Went to an excellent session at the Coalition of Resistance national organising meeting yesterday run by Women Against the Cuts, which packed something like 80 women into a very small school classroom, with very small chairs! Among the groups whose members/reps were there were Feminist Fightback, the Older Feminist Network and the Radical Statistics Group. There were also two women who told us how they met at the first-ever Women’s Liberation march in London – the age range was about as wide as it could have been.
The session agreed to call for the addition of the following paragraph to the Conference Declaration:
“Acknowledging that women absorb many of the additional pressures from the cuts, the Coalition will strongly support efforts to defend services particularly used by women, and women-specific services. It will particular acknowledge the difficulties suffered by women from diverse communities, including women with disabilities, women from ethnic minorities, and pensioners.”
The conference committee, however, was faced with (depending on which account you believe, either 14 or 20 amendments), so the huge meeting (fairly enough) – some 1,300 strong – agreed to refer this to the Council elected at the meeting.
The session also called for the Council to be at least 50% female, a call that was acknowledged in the plenary session. The people who put themselves forward were 37% female – and I spoke to the organisers afterwards and strongly urged them to either reopen nominations for women or co-opt women to achieve gender balance – so we’ll see….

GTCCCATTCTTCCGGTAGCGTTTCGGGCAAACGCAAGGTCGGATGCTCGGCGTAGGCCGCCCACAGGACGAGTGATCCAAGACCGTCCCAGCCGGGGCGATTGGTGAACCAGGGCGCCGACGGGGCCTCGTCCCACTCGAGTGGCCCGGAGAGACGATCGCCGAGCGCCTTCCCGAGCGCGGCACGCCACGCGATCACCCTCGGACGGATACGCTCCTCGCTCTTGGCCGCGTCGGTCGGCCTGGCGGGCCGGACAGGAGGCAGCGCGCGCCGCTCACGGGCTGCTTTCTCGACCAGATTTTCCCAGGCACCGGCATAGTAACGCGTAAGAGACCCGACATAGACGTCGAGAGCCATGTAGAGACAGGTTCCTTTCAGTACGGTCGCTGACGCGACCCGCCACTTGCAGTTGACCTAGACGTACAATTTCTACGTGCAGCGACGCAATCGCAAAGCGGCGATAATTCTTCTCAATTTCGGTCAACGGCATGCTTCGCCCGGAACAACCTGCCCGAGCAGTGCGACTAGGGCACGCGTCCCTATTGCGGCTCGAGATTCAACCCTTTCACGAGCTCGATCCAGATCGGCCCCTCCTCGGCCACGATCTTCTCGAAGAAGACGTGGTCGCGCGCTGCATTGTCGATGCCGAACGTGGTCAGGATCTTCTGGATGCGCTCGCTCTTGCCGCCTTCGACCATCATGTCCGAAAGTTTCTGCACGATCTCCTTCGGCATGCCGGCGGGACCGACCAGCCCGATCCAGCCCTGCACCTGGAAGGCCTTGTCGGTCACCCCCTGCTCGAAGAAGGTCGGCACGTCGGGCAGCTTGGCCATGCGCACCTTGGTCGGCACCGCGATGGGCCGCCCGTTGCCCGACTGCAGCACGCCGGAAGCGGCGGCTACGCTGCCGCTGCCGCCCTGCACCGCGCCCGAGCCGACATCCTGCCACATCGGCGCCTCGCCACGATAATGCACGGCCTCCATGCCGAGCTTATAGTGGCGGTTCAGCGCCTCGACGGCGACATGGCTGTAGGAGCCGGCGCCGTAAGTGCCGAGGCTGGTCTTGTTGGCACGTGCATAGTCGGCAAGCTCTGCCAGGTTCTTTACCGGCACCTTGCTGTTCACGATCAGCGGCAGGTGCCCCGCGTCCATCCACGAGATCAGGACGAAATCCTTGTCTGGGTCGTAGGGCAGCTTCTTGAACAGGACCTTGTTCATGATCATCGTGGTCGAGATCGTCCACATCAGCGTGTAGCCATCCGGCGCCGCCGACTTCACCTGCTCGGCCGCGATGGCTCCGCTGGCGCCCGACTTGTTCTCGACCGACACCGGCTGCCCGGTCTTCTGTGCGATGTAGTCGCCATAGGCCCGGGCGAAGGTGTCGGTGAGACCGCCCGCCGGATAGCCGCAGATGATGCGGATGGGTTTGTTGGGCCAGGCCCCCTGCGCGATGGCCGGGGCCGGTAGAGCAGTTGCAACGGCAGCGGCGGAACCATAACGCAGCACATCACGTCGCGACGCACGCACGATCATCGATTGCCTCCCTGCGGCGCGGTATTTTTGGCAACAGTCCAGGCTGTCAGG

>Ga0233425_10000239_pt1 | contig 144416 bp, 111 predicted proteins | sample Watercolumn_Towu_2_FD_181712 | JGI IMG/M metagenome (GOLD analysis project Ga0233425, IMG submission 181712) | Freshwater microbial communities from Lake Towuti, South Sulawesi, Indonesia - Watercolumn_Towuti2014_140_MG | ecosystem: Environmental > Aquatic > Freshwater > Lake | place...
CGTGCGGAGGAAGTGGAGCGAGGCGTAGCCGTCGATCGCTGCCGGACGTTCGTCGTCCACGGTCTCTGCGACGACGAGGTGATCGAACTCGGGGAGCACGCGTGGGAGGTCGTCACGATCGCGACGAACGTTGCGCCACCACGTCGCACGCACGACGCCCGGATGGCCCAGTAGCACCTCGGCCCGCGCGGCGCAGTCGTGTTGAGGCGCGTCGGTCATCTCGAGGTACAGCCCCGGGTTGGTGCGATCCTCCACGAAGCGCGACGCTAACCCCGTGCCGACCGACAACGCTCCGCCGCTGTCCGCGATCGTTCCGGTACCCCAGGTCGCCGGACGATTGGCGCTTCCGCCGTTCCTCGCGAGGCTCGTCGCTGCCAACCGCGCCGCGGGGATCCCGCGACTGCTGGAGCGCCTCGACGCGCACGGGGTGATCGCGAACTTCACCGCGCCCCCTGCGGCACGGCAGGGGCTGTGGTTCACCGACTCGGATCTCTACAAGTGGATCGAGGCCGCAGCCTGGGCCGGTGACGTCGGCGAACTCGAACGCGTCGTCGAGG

I had been asked to propose the motion, so here are some of the key details from the speech I never got to make for that:
* Independent House of Commons Library research has shown that the cuts will hit women twice as hard as men: two-thirds of the direct cuts will be forn by women, £11bn of £16bn.
* Over 65% of public service workers are women, and they make up 75% of local government workers, where the job cuts are likely to fall the hardest
* Benefits make up one-fifth of the average women’s income (one-tenth of the average man’s)
* 1m more women than men claim housing benefit – they make up 60% of the total
* 25% of women in their 50s have caring responsibilities